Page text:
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Sundancer I think I misunderstood what Glen was asking and I think your advice is good but is not about what he was actually asking about.  Just like mine.

Sorry Glen, meant well and it is no question they are great. 

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3 hours ago, sundancer268 said:

My understanding is that the arms are not the issue with most Awning failures, but the wind getting under the roller and overcoming the spring tension causing the awning to become a big sail.  The mounting hardware is not designed or capable of holding the awning to the RV and it rips off causing all kinds of damage.  A lot of people have just wrapped Velcro tape around the arms to provide additional security  with the pins and still had their awning rip off.  I understand the key is to put a pin in the roller to arm attachment to lock the roller to the arm when traveling.  For shorter people, this can be a problem.  In your case, I would just wrap the arms with some kind of strap and hope the wind currents at the back of the RV are not ever strong enough to get under the roller and start unwinding the awning.  Keeping the arms Pinned/Wrapped will help prevent any bouncing down the road from providing any chance for any little arm movement to provide that opening.  I converted my side awning to electric and there is no way to force the roller to unwind manually, I just hope the motor never fails in the deployed position and I have to move out on some schedule.

you still misunderstand. Unless you have a Teton with the rear awning You don't see the picture. I will take a pic and attempt to post it so you will understand.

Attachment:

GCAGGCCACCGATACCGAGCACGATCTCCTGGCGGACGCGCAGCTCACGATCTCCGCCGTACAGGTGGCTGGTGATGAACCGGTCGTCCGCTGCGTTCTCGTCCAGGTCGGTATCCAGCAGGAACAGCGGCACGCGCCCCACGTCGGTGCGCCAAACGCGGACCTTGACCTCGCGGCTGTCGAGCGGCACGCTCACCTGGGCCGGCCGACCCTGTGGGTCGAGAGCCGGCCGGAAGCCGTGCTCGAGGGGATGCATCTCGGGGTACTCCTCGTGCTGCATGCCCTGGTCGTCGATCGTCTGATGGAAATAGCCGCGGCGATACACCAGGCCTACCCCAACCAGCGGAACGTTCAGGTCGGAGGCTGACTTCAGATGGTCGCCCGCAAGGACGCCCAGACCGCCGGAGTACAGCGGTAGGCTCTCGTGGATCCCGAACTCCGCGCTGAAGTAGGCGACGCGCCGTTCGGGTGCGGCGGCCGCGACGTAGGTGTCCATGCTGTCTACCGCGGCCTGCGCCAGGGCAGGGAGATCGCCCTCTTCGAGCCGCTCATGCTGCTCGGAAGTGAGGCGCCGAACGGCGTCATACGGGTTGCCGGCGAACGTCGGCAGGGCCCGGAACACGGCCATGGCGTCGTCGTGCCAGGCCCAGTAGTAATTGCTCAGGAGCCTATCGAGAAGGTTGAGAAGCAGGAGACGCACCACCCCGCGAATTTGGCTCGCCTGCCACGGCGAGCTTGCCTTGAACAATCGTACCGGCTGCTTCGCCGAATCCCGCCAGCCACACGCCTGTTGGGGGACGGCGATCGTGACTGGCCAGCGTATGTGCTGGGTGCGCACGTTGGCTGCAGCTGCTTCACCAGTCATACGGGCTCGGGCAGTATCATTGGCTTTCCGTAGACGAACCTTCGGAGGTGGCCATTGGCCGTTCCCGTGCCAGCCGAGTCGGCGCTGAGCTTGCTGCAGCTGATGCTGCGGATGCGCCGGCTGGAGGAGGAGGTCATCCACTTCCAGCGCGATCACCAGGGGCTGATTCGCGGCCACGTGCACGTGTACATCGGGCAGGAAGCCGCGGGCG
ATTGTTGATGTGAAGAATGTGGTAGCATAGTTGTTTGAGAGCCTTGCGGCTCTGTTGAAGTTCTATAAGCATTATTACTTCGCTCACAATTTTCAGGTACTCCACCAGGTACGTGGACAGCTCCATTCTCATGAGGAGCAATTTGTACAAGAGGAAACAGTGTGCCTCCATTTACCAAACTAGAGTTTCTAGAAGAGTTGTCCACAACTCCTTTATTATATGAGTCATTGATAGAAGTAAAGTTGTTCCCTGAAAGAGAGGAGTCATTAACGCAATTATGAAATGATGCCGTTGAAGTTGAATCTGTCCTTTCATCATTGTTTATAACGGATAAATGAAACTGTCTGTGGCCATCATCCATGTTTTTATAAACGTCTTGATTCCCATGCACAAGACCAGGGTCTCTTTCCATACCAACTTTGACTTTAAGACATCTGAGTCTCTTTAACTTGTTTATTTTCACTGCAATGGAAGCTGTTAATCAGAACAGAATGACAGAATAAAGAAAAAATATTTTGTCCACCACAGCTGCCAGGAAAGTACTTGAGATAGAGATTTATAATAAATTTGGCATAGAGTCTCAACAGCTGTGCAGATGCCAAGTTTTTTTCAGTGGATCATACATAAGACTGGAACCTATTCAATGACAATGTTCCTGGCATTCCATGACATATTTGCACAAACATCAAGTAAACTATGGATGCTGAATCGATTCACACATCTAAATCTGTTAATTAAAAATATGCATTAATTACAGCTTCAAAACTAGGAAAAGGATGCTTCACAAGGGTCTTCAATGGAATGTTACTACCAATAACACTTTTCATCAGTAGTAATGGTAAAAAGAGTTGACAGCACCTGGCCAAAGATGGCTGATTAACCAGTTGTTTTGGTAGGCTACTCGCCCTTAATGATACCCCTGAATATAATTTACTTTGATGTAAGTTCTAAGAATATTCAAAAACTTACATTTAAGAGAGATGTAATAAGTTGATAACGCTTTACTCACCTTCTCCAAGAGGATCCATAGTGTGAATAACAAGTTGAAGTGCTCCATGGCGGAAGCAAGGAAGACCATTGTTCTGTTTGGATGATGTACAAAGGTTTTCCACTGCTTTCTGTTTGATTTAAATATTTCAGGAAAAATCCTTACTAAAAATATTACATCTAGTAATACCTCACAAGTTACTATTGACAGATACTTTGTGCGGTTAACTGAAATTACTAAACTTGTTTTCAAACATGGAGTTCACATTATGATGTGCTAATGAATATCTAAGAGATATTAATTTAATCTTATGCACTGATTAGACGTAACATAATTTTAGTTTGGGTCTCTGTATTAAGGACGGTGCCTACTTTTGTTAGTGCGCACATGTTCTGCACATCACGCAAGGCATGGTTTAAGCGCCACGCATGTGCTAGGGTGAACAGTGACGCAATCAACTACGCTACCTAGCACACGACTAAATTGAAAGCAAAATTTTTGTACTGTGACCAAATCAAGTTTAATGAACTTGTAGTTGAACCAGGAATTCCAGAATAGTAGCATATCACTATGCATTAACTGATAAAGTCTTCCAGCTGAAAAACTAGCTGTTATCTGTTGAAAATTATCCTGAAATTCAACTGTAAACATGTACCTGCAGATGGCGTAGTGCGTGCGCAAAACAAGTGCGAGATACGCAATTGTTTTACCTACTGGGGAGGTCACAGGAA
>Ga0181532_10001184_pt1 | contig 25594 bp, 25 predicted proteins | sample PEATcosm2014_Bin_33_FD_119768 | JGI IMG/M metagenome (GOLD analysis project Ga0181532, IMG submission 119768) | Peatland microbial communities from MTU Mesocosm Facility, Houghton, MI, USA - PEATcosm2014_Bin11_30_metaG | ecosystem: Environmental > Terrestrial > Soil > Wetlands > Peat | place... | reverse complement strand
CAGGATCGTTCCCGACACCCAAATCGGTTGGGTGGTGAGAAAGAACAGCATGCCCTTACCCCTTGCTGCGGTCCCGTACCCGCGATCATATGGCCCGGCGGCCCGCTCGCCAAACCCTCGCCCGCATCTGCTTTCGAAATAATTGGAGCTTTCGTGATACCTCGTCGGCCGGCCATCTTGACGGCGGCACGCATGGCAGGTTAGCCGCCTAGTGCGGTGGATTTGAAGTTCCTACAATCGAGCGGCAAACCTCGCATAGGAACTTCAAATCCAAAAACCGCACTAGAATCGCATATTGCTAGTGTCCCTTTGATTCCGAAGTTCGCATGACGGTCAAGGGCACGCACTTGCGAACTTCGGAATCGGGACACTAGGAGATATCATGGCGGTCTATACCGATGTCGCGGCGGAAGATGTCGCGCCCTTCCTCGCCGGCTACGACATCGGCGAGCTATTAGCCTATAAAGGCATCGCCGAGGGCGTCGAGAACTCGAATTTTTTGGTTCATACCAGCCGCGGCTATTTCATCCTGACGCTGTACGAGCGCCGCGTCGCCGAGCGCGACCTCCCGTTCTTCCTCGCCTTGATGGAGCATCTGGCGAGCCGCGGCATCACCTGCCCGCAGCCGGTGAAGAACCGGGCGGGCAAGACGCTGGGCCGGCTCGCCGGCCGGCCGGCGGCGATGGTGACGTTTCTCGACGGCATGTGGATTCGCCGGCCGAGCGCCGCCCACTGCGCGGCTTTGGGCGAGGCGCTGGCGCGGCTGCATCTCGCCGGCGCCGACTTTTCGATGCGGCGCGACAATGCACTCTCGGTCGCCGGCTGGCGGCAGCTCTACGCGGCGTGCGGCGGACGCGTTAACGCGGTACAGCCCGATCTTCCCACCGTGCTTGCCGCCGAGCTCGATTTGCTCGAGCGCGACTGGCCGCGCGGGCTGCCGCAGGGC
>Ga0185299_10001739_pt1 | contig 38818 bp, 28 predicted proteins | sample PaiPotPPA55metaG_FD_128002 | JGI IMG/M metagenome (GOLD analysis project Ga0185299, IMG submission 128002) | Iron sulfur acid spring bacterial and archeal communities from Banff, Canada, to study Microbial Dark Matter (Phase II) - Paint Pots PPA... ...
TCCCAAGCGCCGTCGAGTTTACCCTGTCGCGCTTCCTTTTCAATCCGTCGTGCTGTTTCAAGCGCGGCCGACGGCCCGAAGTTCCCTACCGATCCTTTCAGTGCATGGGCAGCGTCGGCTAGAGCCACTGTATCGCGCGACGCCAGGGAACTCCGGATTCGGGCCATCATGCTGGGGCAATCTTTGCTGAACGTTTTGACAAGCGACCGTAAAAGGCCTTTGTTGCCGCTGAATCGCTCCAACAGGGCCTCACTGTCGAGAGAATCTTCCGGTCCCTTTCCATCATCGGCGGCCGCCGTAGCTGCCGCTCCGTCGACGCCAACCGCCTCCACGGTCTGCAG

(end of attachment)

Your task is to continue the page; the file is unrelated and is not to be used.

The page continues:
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See in this pic that the arm that is holding the awning arm out is held there by the pin. By design when the awning goes in, you pull back and lift arm off pin.  Let it drop down. Repeat on opposite side. For transport, pull out pin and those holes sorta lines up. Bear to get it in there. Spring is fairly strong. without the pull cord, takes wife and I to get it out. Need to order new cord for it. Seems to me it would stay in place with just leaving pin in and let it rest against it.It would be out about 1/4". See no way air could get under it towing. Your thoughts now that you can see it.

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32 minutes ago, 2gypsies said:

Sorry can't see the picture or link that you posted.  It's jibberish.

shows up on my phone and chromebook. Now It took several attempts to get it to work.

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Hi Glenn,

Just saw your post. We have a 2007 Teton with a rear awning.  I also have a hard time with the pins.  I use a rubber mallet and gently knock them into place.  I am not comfortable leaving the pins out.  Thought about drilling new holes and using the next size pins.  The mallet works ok for now. We love our Teton!!

 

Safe travels

Brad